Discussions of telepathy, clairvoyance, and precognition tend to be dismissed as so much New Age crystal-gazing. As it turns out, though, the scientific evidence for these phenomena is overwhelming. The only people who doubt that such things really happen either are ignorant (probably because they’ve been misled by self-appointed debunkers) or have a strong vested interest in a hard-headed “scientific” world view that not even physicists believe in any more.
This week I’ve been reading a couple of very interesting books — The Conscious Universe by Dean Radin and Morphic Resonance by Rupert Sheldrake. I recommend them both. Together, they unveil some very provocative possibilities.
Radin provides an overview of decades of meticulous experiments designed to verify (or disprove) the idea that telepathy, precognition, and similar phenomena are real. Be prepared for a crash course in statistics — this is not a book of impossible-to-reproduce anecdotes about Aunt Greta’s dream that her dog had died. There are graphs.
What Radin doesn’t do is provide a theory that might have the power to explain the phenomena. He dips his toe in quantum physics to the extent of talking about non-locality (which is an interesting and highly suggestive topic), and also examines the psychology of skeptics in considerable detail, but he pretty much leaves it up to you to draw your own conclusions.
Sheldrake has a theory. His book is mainly concerned with biological phenomena such as embryo development and instinctive behavior; telepathy isn’t even listed in his book’s index. Nonetheless, his theory of morphic resonance provides a framework within which psi phenomena fit rather neatly.
Sheldrake’s goal is to pry apart the consensus that evolution is all about natural selection operating on the random mutations in DNA. Along the way, he documents the now proven fact that acquired characteristics can be inherited. (Yes, Virginia, Lamarck was right. So was Darwin, who thought the same thing.) Sheldrake then goes further to suggest that learned behaviors can be imparted not only to the descendants of the animals that learned the behaviors but also to other genetically similar animals whose ancestors didn’t learn those behaviors. That is, ideas can propagate from one animal to another across space and time, and without any physically detectable form of causation.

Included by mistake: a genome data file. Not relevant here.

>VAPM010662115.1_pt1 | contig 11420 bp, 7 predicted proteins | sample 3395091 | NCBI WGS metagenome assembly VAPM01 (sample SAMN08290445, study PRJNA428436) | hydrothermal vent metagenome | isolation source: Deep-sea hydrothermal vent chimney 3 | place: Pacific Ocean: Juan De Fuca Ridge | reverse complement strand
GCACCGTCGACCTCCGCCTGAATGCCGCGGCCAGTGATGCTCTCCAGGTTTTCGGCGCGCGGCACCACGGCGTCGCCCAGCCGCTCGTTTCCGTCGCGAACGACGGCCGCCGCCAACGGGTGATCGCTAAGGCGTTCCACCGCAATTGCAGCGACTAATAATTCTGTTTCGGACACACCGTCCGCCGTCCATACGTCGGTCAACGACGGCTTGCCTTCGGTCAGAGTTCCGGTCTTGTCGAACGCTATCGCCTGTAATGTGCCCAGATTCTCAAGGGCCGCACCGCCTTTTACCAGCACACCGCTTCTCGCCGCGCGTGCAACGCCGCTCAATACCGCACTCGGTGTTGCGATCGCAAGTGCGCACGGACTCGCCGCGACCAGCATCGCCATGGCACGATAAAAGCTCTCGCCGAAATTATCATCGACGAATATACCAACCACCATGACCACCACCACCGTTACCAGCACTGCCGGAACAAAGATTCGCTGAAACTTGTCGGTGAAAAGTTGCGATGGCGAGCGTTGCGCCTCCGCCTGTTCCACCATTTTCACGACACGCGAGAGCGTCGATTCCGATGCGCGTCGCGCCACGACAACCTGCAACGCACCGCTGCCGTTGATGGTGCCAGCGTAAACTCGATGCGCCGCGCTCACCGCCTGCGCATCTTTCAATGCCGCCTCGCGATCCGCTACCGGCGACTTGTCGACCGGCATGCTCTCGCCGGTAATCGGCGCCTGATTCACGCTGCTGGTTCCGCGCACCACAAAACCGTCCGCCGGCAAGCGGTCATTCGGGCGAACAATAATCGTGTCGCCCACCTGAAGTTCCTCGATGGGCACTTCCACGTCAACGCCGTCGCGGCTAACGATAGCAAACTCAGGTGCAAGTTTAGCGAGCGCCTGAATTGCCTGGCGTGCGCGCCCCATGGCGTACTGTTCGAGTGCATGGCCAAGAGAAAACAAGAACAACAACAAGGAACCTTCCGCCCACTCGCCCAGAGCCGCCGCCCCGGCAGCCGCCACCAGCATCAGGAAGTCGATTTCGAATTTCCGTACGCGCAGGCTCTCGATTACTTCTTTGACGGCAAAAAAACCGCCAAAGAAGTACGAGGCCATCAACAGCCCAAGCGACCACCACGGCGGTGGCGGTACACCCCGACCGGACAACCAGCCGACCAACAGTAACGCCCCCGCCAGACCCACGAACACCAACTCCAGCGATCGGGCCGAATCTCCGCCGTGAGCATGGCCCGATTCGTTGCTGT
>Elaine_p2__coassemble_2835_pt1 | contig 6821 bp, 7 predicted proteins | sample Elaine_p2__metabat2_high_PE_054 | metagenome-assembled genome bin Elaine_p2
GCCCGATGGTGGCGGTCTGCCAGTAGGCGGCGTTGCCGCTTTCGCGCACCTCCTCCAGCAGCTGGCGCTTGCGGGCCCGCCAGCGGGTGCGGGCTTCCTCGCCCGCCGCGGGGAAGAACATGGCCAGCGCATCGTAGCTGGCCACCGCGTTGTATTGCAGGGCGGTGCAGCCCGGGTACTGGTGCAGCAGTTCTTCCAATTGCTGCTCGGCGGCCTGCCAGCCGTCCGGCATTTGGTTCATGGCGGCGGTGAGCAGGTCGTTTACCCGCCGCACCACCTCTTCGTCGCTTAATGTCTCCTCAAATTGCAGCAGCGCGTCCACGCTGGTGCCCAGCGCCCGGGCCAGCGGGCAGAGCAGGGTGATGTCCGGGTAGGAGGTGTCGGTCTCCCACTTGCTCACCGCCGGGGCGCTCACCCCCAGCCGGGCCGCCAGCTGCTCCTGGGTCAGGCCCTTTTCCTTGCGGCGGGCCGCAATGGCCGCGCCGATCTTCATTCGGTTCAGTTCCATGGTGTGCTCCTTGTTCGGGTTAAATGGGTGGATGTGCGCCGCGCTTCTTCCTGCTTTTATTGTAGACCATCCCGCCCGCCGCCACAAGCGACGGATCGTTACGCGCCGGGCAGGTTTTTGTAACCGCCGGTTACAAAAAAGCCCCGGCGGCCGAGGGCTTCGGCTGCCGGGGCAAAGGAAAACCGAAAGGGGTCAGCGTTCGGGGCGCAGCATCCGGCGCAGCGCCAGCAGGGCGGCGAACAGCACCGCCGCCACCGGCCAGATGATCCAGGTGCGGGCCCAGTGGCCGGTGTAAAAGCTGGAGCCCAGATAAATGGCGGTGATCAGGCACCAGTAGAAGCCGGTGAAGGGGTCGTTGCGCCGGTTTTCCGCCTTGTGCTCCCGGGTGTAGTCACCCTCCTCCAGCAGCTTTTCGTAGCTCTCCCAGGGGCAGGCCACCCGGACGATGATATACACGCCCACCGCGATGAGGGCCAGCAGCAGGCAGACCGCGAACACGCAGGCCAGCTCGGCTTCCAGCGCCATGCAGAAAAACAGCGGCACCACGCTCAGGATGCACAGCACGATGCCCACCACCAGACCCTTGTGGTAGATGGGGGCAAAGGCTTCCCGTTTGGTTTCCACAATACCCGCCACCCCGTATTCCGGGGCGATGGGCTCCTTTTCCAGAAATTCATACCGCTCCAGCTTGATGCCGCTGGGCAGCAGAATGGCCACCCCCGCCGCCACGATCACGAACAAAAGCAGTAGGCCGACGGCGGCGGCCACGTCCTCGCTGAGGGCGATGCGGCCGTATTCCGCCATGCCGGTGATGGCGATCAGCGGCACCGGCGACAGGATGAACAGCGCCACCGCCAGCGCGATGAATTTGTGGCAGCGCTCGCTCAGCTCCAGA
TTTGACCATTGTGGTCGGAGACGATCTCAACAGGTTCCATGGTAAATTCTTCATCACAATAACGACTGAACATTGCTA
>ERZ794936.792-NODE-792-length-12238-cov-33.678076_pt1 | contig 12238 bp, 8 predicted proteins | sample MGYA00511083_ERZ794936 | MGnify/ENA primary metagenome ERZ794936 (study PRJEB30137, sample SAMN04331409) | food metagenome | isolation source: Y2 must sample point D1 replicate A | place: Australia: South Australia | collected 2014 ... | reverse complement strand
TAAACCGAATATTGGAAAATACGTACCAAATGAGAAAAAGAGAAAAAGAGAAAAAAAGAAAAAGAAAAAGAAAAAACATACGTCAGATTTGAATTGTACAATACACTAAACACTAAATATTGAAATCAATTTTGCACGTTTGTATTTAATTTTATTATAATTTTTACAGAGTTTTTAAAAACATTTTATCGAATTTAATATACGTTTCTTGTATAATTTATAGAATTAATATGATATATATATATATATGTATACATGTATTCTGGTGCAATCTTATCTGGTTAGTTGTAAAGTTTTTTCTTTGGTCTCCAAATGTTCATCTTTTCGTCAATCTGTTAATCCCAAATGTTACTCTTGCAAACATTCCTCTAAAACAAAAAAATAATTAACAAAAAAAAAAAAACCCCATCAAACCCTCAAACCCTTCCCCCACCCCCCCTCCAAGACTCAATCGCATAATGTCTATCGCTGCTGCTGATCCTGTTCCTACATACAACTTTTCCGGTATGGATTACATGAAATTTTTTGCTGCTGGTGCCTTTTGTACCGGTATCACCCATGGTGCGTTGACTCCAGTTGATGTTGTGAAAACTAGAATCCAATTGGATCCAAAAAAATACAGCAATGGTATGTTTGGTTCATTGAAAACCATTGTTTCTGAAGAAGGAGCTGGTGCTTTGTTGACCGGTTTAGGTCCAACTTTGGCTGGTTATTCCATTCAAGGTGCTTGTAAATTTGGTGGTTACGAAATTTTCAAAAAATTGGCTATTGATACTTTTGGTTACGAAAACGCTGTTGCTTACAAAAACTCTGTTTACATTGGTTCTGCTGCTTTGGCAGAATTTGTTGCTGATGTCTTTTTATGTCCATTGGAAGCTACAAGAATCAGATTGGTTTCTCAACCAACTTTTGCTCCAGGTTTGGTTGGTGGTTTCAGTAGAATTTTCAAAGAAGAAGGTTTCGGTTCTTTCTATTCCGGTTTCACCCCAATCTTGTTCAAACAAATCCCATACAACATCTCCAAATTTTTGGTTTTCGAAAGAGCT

And yes, he has scientific evidence. It’s not as strong as the evidence for telepathy, but this is a newer theory. His theory is that, in addition to matter/energy, the universe exhibits a non-energy-based phenomenon in which patterns that have occurred tend to recur. They tend to resonate through similar physical systems.
The human brain being a physical system, if Sheldrake is right we shouldn’t be at all surprised to find that ideas and images in one brain can appear in another brain through the action of morphic resonance.
Radin’s book is mainly about traditional tests for telepathy designed and conducted in universities. What I find odd is that such tests are typically conducted (a) between senders and recipients who are only casual acquaintances and (b) using test images that are of no special emotional significance to the participants. Or perhaps it’s not odd; that’s how university psychology departments generally do their tests. But if Sheldrake’s ideas are correct, one would expect telepathic resonance to occur much more frequently between people who are closely bonded (married couples and identical twins, for example). And based on the enormous wealth of anecdotal evidence for telepathy, one would expect that emotionally significant ideas would be transmitted from sender to receiver more reliably. It would be interesting to study statistically, using standard double-blind procedures, whether telepathy is stronger when these factors are aligned.
It also occurs to me that if telekinesis is real (and it is — test subjects can control the outcome of rolling dice in a small but statistically significant way), evolution may have more tricks up its sleeve than we imagine. Choosing the roll of dice is not very significant emotionally. Producing babies is much more significant. At a moment when millions of sperm are swimming toward an egg, dare we assume that it’s entirely a random affair which sperm wins the race?
It would be difficult to design an experiment that would test this, but I think it’s clear that even a small non-random influence on the selection of sperm, when it operates in thousands of matings per year across thousands of years, could have an enormous impact on the evolution of a species. If a bunch of antelope can see those tasty leaves dangling just out of reach on the trees, might they want to produce baby antelope that had longer necks? Might their desire cause sperm with genes for long necks to have a bit of an edge? Again, this doesn’t have to be a large, obvious effect. Even a small non-random bias, over the course of thousands of years, would produce the giraffe.